Food inspectors say they found seven-times the permissible level of lead in a routine test
NEW DELHI—Indian food-safety inspectors said Sunday they had filed a criminal complaint against Nestlé India Ltd. after finding dangerous levels of lead in a batch of Maggi 2-Minute Noodles sold in the country.
The Food Safety & Drug Administration in the northern Indian state of Uttar Pradesh registered a case in a local court Friday, saying it found seven-times the permissible level of lead in a routine test of two dozen noodle packets.
“The level of lead we found was shocking. In fact, it’s life-threatening,” said Vijay Bahadur, the assistant commissioner for food safety in Uttar Pradesh, in an interview.
Mr. Bahadur, a senior FSDA official, said a case had been lodged against Nestlé SA’s Indian arm, its manufacturing unit in Uttar Pradesh, and a supermarket chain, which sold the allegedly contaminated batch. Two senior officials of Nestlé India were also named in the complaint, he said.
If found guilty of violating India’s National Food Safety Act., Nestlé India faces penalties that include a fine to be determined by the court and jail time of at least three years for senior executives, Mr. Bahadur said.
The filing of the criminal complaint follows local media reports earlier this month that Uttar Pradesh food safety officials had allegedly found high lead levels in Maggi noodles. Food-safety inspectors in at least three other Indian states said soon after that they were also testing batches of Maggi noodles sold in supermarkets and grocery stores.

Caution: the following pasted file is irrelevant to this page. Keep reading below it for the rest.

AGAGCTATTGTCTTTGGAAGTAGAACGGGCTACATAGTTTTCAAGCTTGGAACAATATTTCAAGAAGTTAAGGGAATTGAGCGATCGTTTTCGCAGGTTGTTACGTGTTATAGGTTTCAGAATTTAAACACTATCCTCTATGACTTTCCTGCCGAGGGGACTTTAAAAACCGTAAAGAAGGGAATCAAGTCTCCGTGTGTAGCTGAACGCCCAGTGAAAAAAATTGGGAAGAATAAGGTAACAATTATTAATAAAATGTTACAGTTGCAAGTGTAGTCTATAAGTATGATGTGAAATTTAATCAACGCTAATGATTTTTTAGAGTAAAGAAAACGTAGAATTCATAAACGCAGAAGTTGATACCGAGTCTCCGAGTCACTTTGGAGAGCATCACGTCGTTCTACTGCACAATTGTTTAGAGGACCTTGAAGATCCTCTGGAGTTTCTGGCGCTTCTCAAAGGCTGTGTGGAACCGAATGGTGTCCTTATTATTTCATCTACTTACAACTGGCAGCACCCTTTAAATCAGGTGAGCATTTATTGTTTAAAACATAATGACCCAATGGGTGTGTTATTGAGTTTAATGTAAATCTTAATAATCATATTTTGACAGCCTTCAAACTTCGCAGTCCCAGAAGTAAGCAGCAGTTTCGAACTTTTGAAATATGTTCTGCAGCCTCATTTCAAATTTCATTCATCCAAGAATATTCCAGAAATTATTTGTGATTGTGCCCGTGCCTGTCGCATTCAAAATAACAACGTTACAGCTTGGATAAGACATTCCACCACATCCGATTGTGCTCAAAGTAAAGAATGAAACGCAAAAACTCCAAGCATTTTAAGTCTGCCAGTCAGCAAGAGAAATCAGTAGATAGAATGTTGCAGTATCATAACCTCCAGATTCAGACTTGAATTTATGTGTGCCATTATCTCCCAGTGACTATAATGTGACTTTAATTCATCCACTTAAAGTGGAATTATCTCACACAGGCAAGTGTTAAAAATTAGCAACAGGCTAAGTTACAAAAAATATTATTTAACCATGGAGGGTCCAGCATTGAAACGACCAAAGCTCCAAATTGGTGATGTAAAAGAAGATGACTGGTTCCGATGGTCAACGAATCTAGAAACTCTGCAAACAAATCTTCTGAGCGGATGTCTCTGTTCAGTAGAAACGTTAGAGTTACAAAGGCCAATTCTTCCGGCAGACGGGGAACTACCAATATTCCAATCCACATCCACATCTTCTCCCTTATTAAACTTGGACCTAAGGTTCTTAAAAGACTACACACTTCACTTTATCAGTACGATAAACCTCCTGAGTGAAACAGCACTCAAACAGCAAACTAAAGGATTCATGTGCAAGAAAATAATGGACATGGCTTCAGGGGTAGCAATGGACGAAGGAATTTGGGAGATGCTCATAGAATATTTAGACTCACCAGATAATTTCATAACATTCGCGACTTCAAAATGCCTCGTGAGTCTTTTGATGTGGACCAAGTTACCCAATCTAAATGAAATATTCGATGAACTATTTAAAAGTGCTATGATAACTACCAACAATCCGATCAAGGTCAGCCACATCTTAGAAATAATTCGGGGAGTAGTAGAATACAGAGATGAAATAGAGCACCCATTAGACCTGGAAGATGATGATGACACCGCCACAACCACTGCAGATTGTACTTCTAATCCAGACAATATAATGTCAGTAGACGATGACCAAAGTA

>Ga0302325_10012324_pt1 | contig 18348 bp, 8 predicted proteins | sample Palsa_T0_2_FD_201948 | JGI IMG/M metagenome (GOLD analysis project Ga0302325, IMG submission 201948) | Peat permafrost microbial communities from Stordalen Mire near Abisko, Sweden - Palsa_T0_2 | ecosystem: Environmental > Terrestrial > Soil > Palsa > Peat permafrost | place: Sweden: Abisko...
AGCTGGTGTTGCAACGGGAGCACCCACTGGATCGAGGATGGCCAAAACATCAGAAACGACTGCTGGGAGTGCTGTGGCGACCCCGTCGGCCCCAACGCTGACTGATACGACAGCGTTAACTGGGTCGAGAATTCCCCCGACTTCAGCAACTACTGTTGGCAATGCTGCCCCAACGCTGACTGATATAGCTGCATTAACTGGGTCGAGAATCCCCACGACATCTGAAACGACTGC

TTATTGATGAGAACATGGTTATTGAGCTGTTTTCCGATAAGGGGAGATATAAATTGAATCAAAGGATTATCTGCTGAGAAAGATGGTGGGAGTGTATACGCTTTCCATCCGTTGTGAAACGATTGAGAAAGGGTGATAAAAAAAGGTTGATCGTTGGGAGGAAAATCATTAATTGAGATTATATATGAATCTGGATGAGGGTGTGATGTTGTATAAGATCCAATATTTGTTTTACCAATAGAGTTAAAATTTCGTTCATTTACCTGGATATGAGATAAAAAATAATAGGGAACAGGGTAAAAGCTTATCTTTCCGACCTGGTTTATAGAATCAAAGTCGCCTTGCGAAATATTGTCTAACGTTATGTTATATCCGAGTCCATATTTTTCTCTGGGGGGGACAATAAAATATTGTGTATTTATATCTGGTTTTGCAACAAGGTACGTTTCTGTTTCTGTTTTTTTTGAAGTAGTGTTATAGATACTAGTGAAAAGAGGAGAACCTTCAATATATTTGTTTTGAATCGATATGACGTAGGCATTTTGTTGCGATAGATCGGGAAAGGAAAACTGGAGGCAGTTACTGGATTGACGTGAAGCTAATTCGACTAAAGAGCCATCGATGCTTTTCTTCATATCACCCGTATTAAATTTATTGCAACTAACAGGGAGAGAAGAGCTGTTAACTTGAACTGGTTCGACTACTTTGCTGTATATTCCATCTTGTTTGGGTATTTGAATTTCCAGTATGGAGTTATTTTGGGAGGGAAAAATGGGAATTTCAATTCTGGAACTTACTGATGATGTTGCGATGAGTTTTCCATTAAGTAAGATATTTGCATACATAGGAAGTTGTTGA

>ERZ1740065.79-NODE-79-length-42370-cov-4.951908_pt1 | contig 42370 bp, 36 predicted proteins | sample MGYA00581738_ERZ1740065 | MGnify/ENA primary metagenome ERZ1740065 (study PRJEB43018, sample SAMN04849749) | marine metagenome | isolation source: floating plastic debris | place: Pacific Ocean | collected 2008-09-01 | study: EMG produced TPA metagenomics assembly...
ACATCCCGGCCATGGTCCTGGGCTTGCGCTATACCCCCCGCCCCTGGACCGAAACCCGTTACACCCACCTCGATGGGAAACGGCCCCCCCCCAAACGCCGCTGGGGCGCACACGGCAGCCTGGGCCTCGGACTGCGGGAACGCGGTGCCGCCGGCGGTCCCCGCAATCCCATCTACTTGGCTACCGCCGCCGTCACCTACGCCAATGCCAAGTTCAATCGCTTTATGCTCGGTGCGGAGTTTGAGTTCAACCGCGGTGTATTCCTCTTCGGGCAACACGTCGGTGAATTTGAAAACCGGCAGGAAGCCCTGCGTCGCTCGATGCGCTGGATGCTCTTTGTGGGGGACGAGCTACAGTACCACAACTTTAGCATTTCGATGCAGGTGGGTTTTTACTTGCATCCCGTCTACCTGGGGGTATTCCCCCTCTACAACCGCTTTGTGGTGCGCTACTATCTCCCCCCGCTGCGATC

Himanshu Manglik, a spokesman for Nestlé India, said Sunday that the company hadn’t received “anything in writing as far as the court complaint is concerned.”
A statement by the company earlier this month, after the initial reports of the allegedly high lead levels, said that Nestlé was aware its Maggi noodles were under the food-safety scanner in India. It said the company would conduct its own independent checks.
“We will share our results with authorities and continue to collaborate fully with them to bring this matter to a conclusion,” the statement said. “We regularly monitor all our raw material for lead, including testing by accredited laboratories which have consistently shown levels in Maggi Noodles to be within permissible limits,” it added.
Lead, a toxic metal, can enter the digestive tract through contaminated food and water. Consumption, even at low levels, can result in hypertension, kidney damage and, in extreme cases, death, according to the World Health Organization. Children are particularly vulnerable, WHO says, because their bodies absorb nearly five times as much lead as adults do.
The instant noodles—first brought here by Nestlé in the ’80s—started as an after-school snack and quickly became the country’s favorite easy-to-make meal. Maggi comprised 60% of India’s noodle sales last year, according to Euromonitor, the U.K.-based market research firm.
Nestlé sells products ranging from chocolate to coffee powder in India, but derives a substantial portion of its annual revenue—nearly 20%—from its Maggi brand, analysts say.